Melissa Blease reviews The Kite Runner, on at Theatre Royal Bath until Saturday 11 November
A book, a film and a play. Three words. First word: that’s easy – you just do the T-bar thing with your hands. Second word: cue lots of energetic wafting about, arms outstretched, shooting frustrated glares at your team members until they finally realise that you’re being a kite, not a plane… at which point, at least one of those team members will shout “The Kite Runner!”, and you score another point, without having to start running on the spot.
Even if The Kite Runner hasn’t quite taken over from Up, The Lord of the Rings and Free Willy on the Most Popular (and easiest to get) Charades charts yet, it’s become something of a cultural phenomenon since Khaled Hosseini’s first novel was published back in 2003.
That book turned out to be a record breaking, multi-million global bestseller, and has since been adapted for film, stage and as a graphic novel – and this latest stage production, written by Matthew Spangler, packs every bit as powerful an emotional punch as the book and the similarly successful 2007 movie.
Hosseini’s sprawling yarn is narrated by Amir, a grown-up Afghan refugee living in San Francisco and looking back on the childhood events that shaped his life, most notably his close friendship with Hassan, the similarly-aged son of Amir’s family’s servant. Hard though it may be to believe now, in the 1970s Afghanistan was a relatively peaceful and modern country (especially in the middle class, privileged districts of the kind in which Amir grows up), and the innocent pastime of flying kites offered its young people a form of escapism that crossed cultural, political and economic boundaries. But there was, of course, plenty of underlying tension in the air too, not least between two young boys negotiating the tightrope between childhood and early maturity.
When Amir fails to protect and defend his friend from a horrific assault, the guilt and shame he suffers as a consequence put an end to both boy’s halcyon days. At the same time, Amir’s strained relationship with his aloof father is becoming increasingly tense… and the Russians are about to invade Afghanistan. And as if all that isn’t enough for the duo to deal with, there’s far, far more to the story yet to unfold.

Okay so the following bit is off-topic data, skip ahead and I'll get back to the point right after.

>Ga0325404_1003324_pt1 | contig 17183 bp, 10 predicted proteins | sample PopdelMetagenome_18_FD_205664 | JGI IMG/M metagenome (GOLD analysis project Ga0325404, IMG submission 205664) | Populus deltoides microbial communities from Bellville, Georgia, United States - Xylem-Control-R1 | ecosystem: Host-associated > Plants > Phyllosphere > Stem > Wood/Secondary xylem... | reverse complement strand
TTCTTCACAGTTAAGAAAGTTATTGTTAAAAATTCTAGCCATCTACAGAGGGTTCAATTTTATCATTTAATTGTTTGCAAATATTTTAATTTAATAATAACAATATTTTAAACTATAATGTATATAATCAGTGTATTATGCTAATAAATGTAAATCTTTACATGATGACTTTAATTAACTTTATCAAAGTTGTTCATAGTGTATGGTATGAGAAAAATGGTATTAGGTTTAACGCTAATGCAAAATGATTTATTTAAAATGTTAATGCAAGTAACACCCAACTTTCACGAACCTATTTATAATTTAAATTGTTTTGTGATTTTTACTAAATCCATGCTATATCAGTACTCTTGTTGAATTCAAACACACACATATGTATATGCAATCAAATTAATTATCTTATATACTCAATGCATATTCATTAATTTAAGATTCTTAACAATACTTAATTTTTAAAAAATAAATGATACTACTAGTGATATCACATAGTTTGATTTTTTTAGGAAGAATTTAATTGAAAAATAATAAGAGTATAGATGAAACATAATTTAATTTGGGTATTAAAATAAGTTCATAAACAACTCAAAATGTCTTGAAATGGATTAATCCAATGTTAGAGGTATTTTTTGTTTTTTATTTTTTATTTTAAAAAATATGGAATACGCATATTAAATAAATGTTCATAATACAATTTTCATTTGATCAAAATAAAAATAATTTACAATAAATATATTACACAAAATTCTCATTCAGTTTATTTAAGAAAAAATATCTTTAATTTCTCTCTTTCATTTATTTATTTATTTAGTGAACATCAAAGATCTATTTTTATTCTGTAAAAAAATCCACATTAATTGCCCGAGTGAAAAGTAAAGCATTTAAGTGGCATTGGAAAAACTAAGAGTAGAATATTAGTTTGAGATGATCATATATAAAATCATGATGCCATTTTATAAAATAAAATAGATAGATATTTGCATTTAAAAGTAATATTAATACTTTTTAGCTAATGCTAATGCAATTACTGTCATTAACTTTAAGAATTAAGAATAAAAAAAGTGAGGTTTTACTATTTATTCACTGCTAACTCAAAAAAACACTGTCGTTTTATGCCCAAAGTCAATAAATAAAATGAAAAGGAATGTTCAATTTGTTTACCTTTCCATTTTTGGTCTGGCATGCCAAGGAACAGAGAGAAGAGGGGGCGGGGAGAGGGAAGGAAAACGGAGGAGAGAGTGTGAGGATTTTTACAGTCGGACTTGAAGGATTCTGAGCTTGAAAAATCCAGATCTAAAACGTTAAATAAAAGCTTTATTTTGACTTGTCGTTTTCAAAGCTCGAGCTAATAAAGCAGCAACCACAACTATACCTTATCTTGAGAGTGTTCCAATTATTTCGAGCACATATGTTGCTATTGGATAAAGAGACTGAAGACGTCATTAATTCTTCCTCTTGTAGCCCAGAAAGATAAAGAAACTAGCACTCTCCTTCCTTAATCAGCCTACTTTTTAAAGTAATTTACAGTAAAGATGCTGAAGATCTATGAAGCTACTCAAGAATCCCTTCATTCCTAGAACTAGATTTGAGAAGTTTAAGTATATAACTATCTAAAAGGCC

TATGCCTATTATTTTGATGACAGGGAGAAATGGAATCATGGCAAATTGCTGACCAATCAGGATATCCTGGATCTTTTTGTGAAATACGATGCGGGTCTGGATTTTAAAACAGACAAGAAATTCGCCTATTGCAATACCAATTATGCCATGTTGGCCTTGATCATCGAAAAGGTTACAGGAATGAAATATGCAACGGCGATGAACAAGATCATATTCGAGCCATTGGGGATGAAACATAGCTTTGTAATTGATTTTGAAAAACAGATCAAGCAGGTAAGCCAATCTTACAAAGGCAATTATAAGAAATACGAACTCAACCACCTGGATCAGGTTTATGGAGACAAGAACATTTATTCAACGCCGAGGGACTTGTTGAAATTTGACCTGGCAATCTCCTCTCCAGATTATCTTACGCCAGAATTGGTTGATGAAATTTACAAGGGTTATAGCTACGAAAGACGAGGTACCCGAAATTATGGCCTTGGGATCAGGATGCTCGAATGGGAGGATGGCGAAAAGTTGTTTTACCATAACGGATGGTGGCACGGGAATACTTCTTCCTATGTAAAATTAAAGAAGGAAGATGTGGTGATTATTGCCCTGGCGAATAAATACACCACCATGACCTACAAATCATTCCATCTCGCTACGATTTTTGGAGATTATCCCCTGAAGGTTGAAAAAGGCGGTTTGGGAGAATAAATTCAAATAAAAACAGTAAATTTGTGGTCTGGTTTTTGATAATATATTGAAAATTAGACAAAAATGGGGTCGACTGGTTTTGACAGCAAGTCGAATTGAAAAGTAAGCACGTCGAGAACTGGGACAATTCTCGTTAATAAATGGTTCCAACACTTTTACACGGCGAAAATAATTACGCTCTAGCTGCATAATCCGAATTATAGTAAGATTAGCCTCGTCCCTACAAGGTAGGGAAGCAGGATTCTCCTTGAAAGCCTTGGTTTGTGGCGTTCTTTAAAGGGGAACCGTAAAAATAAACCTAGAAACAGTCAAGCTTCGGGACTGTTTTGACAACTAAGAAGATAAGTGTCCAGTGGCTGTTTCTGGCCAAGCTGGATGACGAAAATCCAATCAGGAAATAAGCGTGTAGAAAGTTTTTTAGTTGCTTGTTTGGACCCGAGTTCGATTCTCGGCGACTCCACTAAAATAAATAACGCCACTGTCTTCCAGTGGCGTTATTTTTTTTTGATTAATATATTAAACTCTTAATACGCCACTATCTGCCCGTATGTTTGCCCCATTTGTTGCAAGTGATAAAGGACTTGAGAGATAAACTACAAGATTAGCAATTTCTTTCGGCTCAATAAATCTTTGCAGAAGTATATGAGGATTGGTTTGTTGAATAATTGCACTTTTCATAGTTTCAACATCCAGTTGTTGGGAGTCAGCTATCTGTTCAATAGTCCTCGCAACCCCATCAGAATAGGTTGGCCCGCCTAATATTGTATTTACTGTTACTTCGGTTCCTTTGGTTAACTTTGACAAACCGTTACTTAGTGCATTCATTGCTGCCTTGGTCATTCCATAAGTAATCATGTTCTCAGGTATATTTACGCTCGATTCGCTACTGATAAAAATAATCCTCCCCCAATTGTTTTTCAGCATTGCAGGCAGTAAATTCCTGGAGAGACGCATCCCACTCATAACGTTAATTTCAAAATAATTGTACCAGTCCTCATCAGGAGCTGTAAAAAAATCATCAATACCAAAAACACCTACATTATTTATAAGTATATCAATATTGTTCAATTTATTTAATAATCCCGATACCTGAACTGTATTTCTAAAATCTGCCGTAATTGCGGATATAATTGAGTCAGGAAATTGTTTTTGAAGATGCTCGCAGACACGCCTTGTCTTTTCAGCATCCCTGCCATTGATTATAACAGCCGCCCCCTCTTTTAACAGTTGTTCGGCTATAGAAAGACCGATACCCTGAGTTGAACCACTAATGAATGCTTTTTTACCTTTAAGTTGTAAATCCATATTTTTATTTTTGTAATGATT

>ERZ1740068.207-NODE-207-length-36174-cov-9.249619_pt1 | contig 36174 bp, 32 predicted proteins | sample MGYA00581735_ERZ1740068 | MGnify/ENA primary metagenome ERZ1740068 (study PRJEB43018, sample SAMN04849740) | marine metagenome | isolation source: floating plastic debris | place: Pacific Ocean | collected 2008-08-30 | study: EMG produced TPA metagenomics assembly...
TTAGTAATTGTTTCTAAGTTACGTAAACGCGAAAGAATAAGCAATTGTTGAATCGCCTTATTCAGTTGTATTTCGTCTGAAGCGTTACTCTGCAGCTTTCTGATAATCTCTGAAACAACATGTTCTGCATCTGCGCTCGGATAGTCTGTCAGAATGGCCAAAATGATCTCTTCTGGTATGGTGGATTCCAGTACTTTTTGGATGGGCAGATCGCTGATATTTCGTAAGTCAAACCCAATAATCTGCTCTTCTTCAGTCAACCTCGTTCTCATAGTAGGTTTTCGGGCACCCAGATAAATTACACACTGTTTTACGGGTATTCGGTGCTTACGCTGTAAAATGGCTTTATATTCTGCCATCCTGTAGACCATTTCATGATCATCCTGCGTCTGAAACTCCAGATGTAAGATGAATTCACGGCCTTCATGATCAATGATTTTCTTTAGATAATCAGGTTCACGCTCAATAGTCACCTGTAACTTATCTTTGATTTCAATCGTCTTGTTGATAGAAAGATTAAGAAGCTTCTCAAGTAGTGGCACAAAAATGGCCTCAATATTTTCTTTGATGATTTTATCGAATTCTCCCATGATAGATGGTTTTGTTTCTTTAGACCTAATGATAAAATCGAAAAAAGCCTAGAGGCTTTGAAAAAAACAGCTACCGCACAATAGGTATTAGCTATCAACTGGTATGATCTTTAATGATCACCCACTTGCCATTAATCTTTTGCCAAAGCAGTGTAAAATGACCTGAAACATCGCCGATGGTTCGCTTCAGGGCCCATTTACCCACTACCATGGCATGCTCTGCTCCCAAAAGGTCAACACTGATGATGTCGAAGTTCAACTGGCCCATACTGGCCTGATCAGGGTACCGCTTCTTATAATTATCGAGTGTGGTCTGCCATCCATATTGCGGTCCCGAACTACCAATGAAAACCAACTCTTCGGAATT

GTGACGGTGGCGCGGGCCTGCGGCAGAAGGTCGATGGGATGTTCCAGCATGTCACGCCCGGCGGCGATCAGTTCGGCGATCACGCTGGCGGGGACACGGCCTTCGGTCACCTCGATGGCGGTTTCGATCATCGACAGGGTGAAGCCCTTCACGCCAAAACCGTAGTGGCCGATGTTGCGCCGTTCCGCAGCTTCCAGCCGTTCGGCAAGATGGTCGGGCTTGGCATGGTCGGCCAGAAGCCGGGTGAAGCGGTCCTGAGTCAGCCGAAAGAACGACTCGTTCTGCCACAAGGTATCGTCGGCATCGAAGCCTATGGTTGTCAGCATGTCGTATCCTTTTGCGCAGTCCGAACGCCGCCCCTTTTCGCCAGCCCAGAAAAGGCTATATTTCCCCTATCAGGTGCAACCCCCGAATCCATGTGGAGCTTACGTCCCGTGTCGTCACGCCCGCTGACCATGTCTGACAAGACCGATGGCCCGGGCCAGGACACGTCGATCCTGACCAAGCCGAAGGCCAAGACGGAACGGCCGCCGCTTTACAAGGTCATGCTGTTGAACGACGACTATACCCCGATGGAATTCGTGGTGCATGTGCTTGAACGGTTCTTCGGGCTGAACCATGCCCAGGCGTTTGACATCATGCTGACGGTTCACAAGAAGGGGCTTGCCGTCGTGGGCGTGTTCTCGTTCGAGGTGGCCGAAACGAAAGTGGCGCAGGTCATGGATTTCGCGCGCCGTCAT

During the second half of the story, the unlikely swoops and dives occasionally threaten to fly the plot up, up and away from any relationship to reality as the story moves to San Francisco and then back to Afghanistan.
However, the artistry of Barney George’s set in this production (a simple backdrop depicting various skylines according to which country we’re in, with two sides of a huge, billowing kite acting as shifting walls and veils) and the gorgeous music (a live tabla player punctuating and underscoring many scenes while Tibetan Singing Bowls, haunting Raag Malkauns and even the occasional blast of early 1980s disco all add to the ambience) keep any real-world cynicism that threatens to creep in when the plot feels a little contrived at bay, whisking us away to a place where we believe magic can happen.
In a similar fashion, grown-up actor David Ahmad playing Amir both as an adult and as a child alongside Jo Ben Ayed’s Hassan feels a bit awkward at first. We soon get used to it though, and both deliver exceptional performances, with Ahmad switching comfortably between assured Westernised adult and immature youth, and Ayed wonderfully capturing the loyalty and vulnerability of Hassan.
They’re ably backed by an an equally substantial supporting cast (notably Emilio Doorgasingh as strict but proud father Baba and Amiera Darwish as Amir’s eventual wife Soraya).
This is a richly textured, beautifully staged tale exploring themes of loyalty, maturity, courage, guilt, cultural heritage and familial bonds at times of conflict both emotional and physical; it may all feel a little unlikely at times, but that doesn’t take away from the ultimately redemptive lesson that, as the most famous line of the book says, “there is a way to be good again”. Charades season may almost be upon us, but this production proves isn’t quite on pantomime territory yet.